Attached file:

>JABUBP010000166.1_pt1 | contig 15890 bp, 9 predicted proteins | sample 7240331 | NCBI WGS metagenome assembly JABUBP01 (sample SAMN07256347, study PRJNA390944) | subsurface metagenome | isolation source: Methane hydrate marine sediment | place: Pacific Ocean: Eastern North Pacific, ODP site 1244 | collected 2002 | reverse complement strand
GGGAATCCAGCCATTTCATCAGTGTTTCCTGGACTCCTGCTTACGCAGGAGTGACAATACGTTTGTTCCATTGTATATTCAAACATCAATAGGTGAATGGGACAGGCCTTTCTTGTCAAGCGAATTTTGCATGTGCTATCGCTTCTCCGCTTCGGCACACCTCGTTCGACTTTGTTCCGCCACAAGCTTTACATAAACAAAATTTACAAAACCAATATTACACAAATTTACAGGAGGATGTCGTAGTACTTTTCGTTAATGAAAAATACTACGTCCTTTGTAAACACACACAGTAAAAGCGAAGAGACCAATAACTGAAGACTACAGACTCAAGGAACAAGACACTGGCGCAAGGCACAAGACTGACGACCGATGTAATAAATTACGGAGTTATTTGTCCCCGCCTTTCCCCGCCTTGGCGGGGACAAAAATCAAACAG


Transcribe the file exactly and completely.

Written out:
>JABUBP010000166.1_pt1 | contig 15890 bp, 9 predicted proteins | sample 7240331 | NCBI WGS metagenome assembly JABUBP01 (sample SAMN07256347, study PRJNA390944) | subsurface metagenome | isolation source: Methane hydrate marine sediment | place: Pacific Ocean: Eastern North Pacific, ODP site 1244 | collected 2002 | reverse complement strand
GGGAATCCAGCCATTTCATCAGTGTTTCCTGGACTCCTGCTTACGCAGGAGTGACAATACGTTTGTTCCATTGTATATTCAAACATCAATAGGTGAATGGGACAGGCCTTTCTTGTCAAGCGAATTTTGCATGTGCTATCGCTTCTCCGCTTCGGCACACCTCGTTCGACTTTGTTCCGCCACAAGCTTTACATAAACAAAATTTACAAAACCAATATTACACAAATTTACAGGAGGATGTCGTAGTACTTTTCGTTAATGAAAAATACTACGTCCTTTGTAAACACACACAGTAAAAGCGAAGAGACCAATAACTGAAGACTACAGACTCAAGGAACAAGACACTGGCGCAAGGCACAAGACTGACGACCGATGTAATAAATTACGGAGTTATTTGTCCCCGCCTTTCCCCGCCTTGGCGGGGACAAAAATCAAACAG